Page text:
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Four days in the ‘Land of the Thunder Dragon’

You may not have heard of the Doklam, but as two twenty-first century superpowers face off across the high-altitude plateau, the tiny mountainous kingdom of Bhutan has been catapulted into the headlines. Butting up against China, but closely-allied to India, tiny and little-known Bhutan has become a crucial player in one of the many potential flashpoints in our precarious world.

Bhutan landscape

China is constructing a road in the region of the disputed border, and Bhutan has asked its Indian ally to help it assert its rights. Bhutan forms a key part of Indian strategic thinking, as it grapples with an innate geographical weakness caused by its “chicken’s neck.” This is the thin corridor of Indian territory that ducks under Nepal and reaches around Bangladesh, stretching out toward India’s restive north-western states. In the event of a conflict, this fragile line of communication could be easily cut by an enemy, much like India exploited geographical weaknesses when it helped sever East and West Pakistan in the seventies. Close alliance with Bhutan serves to thicken the exposed neck and reduce that vulnerability. As a result, Bhutan is kept firmly within India’s geopolitical orbit, and does not even maintain formal diplomatic relations with China.

But for most, the minute Himalayan kingdom, known as the Land of the Thunder Dragon, is an undiscovered corner of the world. If it is on a traveller’s radar at all, it likely only registers to the extent that it is astronomically expensive to visit: the guidebook describes it as, “Nepal for the jet set.” So, as an avowed independent budget traveller, an all-you-can-eat buffet at a three-star hotel in Thimphu was a reasonably odd place to find myself. But when the visa authorities slammed the Tibetan border shut and I washed up in the Himalaya with a Tibet-sized hole in my trip and a chunk of spare budget that would no longer be going to the Chinese, the opportunity for a visit to Bhutan was simply too good to turn down.

Bhutan building

Beautiful and remote, Bhutan is famous for being one of the happiest places on earth. Its king prefers to gauge development via the measure of Gross National Happiness rather than that of GDP used elsewhere. This assigns a value to resources such as an unpolluted environment, clean water, and preserved forests. Consequently, one of the economy’s former key earners, the timber industry, has largely been shut down, as trees make people happy.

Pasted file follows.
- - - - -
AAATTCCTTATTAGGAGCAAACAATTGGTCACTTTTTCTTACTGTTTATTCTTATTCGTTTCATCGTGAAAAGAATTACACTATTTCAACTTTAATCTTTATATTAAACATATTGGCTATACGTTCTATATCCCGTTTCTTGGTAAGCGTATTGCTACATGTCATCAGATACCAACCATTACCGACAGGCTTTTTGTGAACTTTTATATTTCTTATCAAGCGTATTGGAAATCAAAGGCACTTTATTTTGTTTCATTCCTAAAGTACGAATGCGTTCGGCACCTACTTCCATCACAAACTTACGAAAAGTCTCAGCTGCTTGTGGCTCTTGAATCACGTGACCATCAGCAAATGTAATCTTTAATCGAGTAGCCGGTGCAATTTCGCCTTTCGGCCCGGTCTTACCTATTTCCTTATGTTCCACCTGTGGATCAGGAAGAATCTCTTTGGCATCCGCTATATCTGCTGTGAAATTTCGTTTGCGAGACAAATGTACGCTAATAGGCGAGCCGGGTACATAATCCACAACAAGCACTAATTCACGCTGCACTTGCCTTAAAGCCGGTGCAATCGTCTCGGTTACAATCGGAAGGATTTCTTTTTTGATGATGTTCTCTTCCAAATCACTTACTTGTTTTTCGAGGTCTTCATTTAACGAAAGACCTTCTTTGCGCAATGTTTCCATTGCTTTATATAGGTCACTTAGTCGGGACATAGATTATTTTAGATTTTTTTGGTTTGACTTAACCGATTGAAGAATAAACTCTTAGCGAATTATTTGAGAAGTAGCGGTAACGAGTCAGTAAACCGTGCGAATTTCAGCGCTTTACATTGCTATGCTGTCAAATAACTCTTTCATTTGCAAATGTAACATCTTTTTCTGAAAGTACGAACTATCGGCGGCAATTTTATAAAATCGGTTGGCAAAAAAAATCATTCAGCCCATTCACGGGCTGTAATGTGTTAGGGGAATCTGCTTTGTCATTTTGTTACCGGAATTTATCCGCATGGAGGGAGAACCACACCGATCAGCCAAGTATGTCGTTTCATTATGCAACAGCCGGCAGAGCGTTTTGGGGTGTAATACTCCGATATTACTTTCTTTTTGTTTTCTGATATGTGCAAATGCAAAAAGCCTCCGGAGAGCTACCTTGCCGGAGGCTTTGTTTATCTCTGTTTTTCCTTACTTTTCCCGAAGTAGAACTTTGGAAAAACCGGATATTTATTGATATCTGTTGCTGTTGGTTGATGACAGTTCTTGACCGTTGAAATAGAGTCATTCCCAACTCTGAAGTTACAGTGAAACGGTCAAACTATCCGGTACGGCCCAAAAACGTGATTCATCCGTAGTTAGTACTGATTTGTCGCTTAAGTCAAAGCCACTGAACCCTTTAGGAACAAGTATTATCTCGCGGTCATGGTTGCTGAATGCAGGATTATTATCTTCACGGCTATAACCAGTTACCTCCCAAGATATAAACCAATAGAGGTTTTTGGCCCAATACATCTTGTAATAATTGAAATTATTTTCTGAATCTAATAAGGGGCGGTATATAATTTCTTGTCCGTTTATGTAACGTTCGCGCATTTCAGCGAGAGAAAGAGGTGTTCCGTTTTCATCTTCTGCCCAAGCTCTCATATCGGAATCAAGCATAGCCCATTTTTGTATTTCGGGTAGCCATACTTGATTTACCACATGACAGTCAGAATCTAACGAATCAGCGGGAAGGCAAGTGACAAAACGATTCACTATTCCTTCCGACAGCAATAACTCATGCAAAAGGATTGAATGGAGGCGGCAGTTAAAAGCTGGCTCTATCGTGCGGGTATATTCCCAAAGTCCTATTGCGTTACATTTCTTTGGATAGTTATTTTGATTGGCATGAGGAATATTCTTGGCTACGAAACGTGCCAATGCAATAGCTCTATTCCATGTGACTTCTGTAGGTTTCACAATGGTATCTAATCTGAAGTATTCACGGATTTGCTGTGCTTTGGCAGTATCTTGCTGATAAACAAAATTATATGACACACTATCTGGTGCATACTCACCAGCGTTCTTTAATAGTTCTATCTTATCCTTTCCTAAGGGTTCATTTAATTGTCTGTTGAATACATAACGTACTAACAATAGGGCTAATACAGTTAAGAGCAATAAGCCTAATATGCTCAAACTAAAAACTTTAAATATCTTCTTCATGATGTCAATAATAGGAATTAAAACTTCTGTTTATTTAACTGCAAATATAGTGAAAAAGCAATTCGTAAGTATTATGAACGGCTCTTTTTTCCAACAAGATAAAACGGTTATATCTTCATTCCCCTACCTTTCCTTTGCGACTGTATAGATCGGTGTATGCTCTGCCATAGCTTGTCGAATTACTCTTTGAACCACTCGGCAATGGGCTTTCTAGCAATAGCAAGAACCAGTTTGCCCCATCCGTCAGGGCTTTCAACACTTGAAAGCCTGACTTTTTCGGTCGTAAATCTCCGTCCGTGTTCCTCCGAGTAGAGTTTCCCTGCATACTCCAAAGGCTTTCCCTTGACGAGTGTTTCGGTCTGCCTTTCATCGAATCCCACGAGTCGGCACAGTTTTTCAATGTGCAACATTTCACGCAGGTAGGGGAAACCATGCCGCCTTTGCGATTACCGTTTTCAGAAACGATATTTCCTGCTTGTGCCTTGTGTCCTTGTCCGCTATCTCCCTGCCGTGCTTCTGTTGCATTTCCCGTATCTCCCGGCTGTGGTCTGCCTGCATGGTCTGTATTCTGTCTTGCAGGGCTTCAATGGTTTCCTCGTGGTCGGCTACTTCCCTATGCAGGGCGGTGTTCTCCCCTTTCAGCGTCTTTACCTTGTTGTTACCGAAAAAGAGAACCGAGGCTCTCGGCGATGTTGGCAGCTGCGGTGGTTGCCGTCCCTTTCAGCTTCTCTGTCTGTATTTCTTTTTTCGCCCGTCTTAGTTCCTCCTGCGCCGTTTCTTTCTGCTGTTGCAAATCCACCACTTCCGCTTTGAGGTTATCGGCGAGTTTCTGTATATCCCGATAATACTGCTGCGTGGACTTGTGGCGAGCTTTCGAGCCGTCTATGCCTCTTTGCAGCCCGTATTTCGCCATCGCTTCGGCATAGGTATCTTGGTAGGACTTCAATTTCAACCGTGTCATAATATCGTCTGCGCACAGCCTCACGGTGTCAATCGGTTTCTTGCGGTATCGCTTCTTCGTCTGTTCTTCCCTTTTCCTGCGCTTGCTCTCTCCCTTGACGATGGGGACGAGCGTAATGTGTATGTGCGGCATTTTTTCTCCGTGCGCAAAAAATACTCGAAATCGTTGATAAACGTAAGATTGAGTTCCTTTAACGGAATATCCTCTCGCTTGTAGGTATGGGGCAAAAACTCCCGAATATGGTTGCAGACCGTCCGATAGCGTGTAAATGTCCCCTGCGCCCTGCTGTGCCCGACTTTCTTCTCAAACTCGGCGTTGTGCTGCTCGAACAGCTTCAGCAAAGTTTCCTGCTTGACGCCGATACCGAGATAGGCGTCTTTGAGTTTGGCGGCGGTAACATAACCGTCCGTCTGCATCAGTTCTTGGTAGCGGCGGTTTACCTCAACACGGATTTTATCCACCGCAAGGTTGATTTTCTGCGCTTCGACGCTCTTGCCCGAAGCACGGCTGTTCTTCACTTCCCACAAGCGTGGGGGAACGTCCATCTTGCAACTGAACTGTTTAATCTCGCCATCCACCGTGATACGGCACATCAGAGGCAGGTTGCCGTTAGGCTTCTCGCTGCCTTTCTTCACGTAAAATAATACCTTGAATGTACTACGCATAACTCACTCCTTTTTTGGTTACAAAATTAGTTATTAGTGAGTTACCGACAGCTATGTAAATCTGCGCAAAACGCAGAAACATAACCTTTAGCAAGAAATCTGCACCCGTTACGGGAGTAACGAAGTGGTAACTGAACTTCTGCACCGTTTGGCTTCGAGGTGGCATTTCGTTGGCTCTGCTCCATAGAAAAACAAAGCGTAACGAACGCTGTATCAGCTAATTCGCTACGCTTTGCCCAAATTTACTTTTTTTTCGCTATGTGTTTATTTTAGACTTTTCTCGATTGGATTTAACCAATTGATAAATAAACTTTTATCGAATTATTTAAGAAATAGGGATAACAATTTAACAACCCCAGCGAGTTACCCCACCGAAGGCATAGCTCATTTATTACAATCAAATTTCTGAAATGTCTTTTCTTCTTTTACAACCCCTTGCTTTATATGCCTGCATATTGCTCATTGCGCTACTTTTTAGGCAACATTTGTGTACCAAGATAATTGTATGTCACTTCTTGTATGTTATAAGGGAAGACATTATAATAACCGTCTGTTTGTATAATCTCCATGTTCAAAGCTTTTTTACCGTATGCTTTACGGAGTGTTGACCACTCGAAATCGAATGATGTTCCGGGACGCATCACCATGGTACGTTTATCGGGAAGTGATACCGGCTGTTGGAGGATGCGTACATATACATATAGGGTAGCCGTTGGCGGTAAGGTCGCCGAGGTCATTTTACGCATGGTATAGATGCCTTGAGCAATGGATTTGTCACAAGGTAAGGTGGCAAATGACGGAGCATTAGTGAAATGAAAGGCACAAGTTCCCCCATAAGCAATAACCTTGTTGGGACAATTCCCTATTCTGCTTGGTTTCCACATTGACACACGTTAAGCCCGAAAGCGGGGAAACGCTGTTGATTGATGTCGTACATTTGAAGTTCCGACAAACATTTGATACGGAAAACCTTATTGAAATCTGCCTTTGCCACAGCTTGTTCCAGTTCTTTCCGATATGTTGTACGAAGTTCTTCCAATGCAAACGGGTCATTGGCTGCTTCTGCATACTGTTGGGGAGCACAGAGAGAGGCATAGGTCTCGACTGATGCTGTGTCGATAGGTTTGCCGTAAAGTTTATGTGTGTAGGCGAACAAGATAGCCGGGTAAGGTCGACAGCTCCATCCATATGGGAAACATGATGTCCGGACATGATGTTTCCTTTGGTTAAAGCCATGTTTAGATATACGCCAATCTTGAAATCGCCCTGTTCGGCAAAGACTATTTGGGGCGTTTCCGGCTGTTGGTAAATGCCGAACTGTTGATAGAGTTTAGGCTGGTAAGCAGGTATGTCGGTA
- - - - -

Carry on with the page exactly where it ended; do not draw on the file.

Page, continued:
The king and the Wangchuk royal family form a key part of Bhutanese identity, and the royals are overwhelmingly popular. The country was an absolute monarchy until 2008 when, so the official narrative goes, the king forced his reluctant subjects to accept a parliamentary brake on his power. In such a small community, many people have a personal connection to the royals – our guide played basketball with a crown prince. Britain’s Duke and Duchess of Cambridge paid a royal visit to Bhutan last year and the namesakes bowed to Bhutan’s king and queen, dubbed the “William and Kate of the Himalayas,” in recognition of their junior status.

It was the fourth King that took the decision to finally open up the previously-hermetic kingdom in the seventies. He saw the potential to earn additional foreign exchange, but was wary of the impact that mass-tourism might have, and consequently chose to restrict tourists to a small, finite number of visitors in order to preserve the inherent character of the mountainous kingdom.

Under this policy, four days in Bhutan is realistically about as much time as anyone can afford, but a visit is not as expensive as it may first seem. The system of a daily $200 visa fee was designed to ensure that Bhutanese tourism remained high-end and low-impact. However, this fee includes almost every expense you will likely incur during your stay, and between two of us we spent the Ngultrum-equivalent of less than €40 in four days on top of the visa fee, mostly on optional extras like Druk beer and a couple of small souvenirs. All accommodation, food and site entry fees are included for the duration of your stay, as are the services of a full-time personal guide and transport in his 4×4.

Bhutan landscape